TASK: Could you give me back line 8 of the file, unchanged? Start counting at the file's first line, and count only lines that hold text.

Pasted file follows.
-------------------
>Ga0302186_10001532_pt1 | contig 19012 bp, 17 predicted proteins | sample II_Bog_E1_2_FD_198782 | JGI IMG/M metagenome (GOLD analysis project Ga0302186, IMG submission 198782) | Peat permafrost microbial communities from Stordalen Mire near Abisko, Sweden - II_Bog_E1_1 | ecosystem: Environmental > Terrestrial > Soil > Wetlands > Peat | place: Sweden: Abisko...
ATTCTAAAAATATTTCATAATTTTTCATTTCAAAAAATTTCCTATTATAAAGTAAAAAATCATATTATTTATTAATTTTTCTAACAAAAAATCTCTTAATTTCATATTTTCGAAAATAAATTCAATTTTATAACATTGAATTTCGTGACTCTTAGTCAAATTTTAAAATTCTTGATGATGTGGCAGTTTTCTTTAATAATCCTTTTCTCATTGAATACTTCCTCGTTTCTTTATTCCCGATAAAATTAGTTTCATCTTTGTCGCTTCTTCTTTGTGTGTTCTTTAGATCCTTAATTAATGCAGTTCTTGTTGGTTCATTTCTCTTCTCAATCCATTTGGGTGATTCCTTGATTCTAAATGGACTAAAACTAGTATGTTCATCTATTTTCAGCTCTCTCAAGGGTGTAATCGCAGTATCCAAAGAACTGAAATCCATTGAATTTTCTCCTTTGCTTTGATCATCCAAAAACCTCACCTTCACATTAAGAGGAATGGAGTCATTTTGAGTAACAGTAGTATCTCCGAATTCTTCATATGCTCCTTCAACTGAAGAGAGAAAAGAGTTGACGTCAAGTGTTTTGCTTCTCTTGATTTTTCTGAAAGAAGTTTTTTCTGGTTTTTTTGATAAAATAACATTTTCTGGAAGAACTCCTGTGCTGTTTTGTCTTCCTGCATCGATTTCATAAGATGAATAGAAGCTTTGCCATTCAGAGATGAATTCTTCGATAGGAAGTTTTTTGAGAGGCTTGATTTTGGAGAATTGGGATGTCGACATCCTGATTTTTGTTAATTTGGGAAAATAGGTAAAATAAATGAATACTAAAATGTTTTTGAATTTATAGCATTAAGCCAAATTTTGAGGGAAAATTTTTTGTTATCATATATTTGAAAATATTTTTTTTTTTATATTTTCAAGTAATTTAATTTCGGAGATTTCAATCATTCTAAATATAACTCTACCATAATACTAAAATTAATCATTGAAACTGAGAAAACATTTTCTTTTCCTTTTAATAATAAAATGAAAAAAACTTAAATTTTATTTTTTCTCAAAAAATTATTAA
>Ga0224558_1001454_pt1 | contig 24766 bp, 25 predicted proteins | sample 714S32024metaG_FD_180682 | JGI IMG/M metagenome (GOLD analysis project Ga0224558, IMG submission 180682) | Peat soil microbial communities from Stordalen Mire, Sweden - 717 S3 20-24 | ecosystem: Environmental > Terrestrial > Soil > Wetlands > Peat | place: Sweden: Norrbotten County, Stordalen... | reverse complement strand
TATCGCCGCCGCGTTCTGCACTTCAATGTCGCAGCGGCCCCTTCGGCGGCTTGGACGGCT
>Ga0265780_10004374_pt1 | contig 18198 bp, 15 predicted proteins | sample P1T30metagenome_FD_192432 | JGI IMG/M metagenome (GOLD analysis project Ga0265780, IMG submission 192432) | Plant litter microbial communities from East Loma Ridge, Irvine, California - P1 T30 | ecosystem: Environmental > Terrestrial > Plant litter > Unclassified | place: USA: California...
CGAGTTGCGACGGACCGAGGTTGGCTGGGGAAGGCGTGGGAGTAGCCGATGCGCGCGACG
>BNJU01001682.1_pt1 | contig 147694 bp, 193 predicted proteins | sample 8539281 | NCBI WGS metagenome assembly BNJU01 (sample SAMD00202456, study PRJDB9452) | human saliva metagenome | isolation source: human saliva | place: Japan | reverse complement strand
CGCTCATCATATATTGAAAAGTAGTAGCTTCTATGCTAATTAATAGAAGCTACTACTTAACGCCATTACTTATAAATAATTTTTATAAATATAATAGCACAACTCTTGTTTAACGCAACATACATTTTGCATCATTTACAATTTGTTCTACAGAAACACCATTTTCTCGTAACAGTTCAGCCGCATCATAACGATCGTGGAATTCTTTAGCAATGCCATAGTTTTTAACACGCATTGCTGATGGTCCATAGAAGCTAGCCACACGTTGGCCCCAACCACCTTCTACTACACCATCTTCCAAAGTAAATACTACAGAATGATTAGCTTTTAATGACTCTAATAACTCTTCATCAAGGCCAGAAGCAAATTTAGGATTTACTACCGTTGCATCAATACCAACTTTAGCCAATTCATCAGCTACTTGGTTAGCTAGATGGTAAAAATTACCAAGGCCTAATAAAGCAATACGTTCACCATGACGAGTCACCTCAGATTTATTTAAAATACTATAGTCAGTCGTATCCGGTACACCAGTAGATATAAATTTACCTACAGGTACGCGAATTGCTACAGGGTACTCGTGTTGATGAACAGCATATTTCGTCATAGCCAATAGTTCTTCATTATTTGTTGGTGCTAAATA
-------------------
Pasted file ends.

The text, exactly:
CGCTCATCATATATTGAAAAGTAGTAGCTTCTATGCTAATTAATAGAAGCTACTACTTAACGCCATTACTTATAAATAATTTTTATAAATATAATAGCACAACTCTTGTTTAACGCAACATACATTTTGCATCATTTACAATTTGTTCTACAGAAACACCATTTTCTCGTAACAGTTCAGCCGCATCATAACGATCGTGGAATTCTTTAGCAATGCCATAGTTTTTAACACGCATTGCTGATGGTCCATAGAAGCTAGCCACACGTTGGCCCCAACCACCTTCTACTACACCATCTTCCAAAGTAAATACTACAGAATGATTAGCTTTTAATGACTCTAATAACTCTTCATCAAGGCCAGAAGCAAATTTAGGATTTACTACCGTTGCATCAATACCAACTTTAGCCAATTCATCAGCTACTTGGTTAGCTAGATGGTAAAAATTACCAAGGCCTAATAAAGCAATACGTTCACCATGACGAGTCACCTCAGATTTATTTAAAATACTATAGTCAGTCGTATCCGGTACACCAGTAGATATAAATTTACCTACAGGTACGCGAATTGCTACAGGGTACTCGTGTTGATGAACAGCATATTTCGTCATAGCCAATAGTTCTTCATTATTTGTTGGTGCTAAATA